atelier 13 audio
Laszlo and Andras Fabian
Laszlo and his son, Andras, at AXPONA 2018. We began our conversation with them by finding out a little about this father and son team and how they got into audio. Laszlo is a physicist, and he owns the largest private telecommunications company in Eastern Hungary, but audio has always been a passion for both him and his son. He provides the financial backing for Audio-Hungary today and leads product design. Andras is responsible for day-to-day operations.
We wanted to know more about their company, so we asked them to tell us their story. They said that analog nearly died, at least in Europe, in the 1990’s, but they saw an opportunity in 2014 to help bring it back by purchasing a nearly bankrupt manufacturing company. “We noticed that people would like to go back to the past, and analog is much better than digital,” Andras said. “There is a procedure to playing an LP, and holding it to put it on feels good.”
The company they bought, which is now Audio-Hungary LLC, has a long and fascinating history that Laszlo and Andras shared with us. Think Eastern Europe, the Communist bloc, the Cold War and the Iron Curtain; that’s where the story begins. Audio-Hungary, located in Nyiregyhaza Eastern Hungary, dates back to the 1940’s when it started as Rafilm National Radio-and-Film. Over the years, the name changed to the Audio Voice-and-Film Technical Co. in 1951; BEAG (Budapest Electroacoustic Factory) in 1960; and Univox Ltd. in 1990 when the Iron Curtain fell and the company was privatized. Through these many changes, the company was the largest manufacturer in Eastern Europe for industrial amplification and public address systems. In 1980, BEAG provided the sound system for the summer Olympics in Moscow.
While Laszlo purchased the company in 2014, he didn’t immediately change the brand name. A year later, they introduced their first product, the Univox APX 200 power amplifier, which was somewhat of a tribute to BEAG’s widely acclaimed APX 100. So, from the beginning, it was clear that while Audio-Hungry was moving forward with new products, there were some important things they were bringing with them from the company’s history.
So what have they kept? Most notable perhaps, they’ve kept the 1,000 square meter factory that’s located in Nyiregyhaza. There’s a very good video tour of this factory on YouTube that provides an impressive introduction to the company and their manufacturing processes. You can watch it here.
They’ve also kept, or maybe it’s more accurate to say, revived, the brand name, Qualiton®, which was a brand for the BEAG company years ago. Some of you may have heard of Qualiton Records, which was a sister company and has long been a popular brand name in Europe.
“We have kept the older workers,” Andras says. “We have younger engineers who come to us as their first job out of school, and they haven’t built audio products previously. The older workers have knowledge and experience, and they can help the young people who have fresh knowledge. Together they can make better products.”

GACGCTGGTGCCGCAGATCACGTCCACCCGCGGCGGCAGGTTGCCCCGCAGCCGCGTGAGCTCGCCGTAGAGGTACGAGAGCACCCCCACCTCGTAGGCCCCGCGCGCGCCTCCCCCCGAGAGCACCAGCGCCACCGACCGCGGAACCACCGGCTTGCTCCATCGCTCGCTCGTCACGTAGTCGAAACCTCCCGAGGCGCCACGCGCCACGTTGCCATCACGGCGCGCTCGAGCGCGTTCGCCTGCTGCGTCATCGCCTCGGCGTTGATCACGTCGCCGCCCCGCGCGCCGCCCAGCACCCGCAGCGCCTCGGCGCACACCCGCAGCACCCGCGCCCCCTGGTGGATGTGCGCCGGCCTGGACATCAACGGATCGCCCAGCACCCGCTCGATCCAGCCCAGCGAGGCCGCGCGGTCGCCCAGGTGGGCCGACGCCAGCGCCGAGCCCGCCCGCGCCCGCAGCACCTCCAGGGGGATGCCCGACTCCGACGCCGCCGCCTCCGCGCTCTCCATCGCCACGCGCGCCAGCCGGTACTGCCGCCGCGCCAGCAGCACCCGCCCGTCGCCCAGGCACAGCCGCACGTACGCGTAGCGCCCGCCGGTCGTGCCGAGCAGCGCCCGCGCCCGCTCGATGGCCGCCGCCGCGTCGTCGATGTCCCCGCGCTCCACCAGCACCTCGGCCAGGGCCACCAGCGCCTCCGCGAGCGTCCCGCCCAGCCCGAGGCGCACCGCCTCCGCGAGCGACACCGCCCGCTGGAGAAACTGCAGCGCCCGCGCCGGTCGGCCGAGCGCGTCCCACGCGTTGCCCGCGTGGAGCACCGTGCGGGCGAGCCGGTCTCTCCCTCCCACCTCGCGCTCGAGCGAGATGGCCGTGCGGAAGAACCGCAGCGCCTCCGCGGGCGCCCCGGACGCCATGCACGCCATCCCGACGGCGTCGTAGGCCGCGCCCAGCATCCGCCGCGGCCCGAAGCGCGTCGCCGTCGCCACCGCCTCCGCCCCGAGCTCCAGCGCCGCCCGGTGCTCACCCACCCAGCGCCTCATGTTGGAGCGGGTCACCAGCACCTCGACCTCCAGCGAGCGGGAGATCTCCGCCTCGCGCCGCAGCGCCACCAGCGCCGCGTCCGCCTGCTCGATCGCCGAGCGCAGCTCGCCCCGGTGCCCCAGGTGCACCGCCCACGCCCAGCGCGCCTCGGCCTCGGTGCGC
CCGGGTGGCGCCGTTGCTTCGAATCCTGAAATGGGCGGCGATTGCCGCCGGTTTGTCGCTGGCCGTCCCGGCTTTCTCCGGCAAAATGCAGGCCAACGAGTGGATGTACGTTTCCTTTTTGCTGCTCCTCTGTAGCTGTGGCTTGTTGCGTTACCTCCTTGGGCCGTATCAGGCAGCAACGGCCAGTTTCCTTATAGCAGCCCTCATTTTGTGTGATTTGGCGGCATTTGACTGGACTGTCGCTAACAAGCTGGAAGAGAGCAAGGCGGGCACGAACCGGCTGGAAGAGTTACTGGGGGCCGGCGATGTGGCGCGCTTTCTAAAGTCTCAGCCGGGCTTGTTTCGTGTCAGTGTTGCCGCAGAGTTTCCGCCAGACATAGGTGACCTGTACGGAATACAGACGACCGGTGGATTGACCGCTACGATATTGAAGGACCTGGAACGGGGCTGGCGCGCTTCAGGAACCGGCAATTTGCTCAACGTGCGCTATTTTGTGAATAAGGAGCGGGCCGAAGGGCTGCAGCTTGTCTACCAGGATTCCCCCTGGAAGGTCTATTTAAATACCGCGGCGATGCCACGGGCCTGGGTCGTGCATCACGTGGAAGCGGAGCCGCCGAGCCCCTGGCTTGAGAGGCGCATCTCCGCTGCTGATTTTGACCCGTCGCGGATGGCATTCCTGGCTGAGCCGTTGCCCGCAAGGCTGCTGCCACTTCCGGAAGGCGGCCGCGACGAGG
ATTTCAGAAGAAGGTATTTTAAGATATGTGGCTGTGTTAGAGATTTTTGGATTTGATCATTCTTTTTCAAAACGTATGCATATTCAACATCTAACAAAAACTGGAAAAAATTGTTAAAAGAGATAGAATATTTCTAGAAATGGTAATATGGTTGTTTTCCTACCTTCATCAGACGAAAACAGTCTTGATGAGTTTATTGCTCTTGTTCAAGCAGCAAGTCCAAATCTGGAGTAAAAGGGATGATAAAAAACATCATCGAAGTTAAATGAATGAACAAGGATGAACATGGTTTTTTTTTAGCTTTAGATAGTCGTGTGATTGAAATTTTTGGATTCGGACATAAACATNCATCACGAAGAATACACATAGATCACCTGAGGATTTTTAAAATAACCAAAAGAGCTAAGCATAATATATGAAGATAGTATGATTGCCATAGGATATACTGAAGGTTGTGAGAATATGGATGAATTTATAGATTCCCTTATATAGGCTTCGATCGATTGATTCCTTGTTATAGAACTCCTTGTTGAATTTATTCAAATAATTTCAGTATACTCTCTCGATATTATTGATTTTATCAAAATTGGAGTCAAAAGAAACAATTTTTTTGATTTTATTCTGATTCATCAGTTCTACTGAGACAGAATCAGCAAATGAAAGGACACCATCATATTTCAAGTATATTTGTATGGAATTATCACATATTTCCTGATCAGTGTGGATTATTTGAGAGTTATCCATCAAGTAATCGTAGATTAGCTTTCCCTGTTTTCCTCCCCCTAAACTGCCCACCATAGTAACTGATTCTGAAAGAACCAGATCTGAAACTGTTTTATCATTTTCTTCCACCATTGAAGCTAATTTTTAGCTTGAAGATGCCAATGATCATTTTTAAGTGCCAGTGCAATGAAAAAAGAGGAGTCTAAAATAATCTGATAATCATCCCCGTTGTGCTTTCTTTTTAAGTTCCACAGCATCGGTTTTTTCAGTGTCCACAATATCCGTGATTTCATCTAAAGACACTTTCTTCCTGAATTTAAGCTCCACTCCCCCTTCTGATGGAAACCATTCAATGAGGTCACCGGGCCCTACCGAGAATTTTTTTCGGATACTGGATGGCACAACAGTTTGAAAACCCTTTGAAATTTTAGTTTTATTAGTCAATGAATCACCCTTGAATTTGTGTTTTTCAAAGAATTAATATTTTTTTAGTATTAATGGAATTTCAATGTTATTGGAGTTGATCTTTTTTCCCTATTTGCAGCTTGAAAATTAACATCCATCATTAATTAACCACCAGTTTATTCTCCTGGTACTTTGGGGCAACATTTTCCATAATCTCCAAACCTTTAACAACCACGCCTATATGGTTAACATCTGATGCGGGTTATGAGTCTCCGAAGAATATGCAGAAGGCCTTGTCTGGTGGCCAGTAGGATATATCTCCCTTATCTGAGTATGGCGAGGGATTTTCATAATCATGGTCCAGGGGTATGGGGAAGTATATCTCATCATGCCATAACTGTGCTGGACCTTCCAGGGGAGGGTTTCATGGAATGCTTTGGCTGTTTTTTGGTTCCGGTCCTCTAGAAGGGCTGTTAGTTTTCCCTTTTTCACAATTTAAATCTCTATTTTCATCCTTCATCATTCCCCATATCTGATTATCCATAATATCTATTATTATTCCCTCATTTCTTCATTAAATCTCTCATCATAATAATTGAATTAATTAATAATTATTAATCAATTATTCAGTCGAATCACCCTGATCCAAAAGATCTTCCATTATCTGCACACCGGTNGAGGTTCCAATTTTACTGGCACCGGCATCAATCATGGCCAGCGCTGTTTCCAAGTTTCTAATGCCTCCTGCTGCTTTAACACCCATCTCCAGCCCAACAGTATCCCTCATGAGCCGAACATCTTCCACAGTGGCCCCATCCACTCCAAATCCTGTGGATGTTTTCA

Along with the experienced engineers, the company also has an extensive library of books, schematics and technical information on starting to build vacuum tube audio products. All of their amplifiers are vacuum tubed, including their phono preamp and their new 2 by 15 watt, single-ended monoblocks that they have just started to manufacture.
If you are a fan of vacuum tubes from Eastern Europe, you should know that Audio-Hungary thinks they may have the largest supply of vintage ECC83 TUNGSRAM tubes in the world with more than 10,000 pieces. “It’s quite a good legendary tube, and this is our heritage,” Andras said.
They make their own torrid and linear transformers in-house. “If we make them with another company it takes weeks,” Andras said. Also, they couldn’t find a company that could meet their strict quality standards. “Quality in what we make is always the same because we control it. We are making more and more things for ourselves because of the quality, and we have to invest more and more money to keep the good quality.” They also inherited a large supply of copper wire when they bought the company, which is handy for winding Mc Step-up transformers.
Another thing we were curious about was how they decide what to make and set their prices? Andras said that they looked at the market and tried to determine a gap they thought they could fill with something that was unique to differentiate their products. “In the beginning, we were thinking about making cheaper products, but we realized that we don’t want to challenge the cheap market,” Andras said. “The design of our products is much higher quality. Probably 99% of the products from some factories would not make it through the quality control at our factory.”
While they don’t want to set the prices too high, they believe their customers will realize the quality and find their prices to be reasonable. Their new monoblocks will be more expensive than their amplifiers, but they are more expensive to manufacture.
Jack wanted to know what speakers they use to listen to their amps, and we learned that they have built their own speakers. In fact that’s the next product launch on the horizon for Qualiton® as the speakers have just finished the first production run and should be available later this year.
“We have lots of plans for the future, a headphone amp, maybe next year. We have so much experience. Our engineers love to work on new products, new things,“ Andras says. For now, their challenge is to continue to convince people that a relatively new company in Europe has world-class products at reasonable prices. “We have to make the retailers trust us and realize there is some background behind our company.
We will not fail. The train is going forward, and you you don’t want to miss it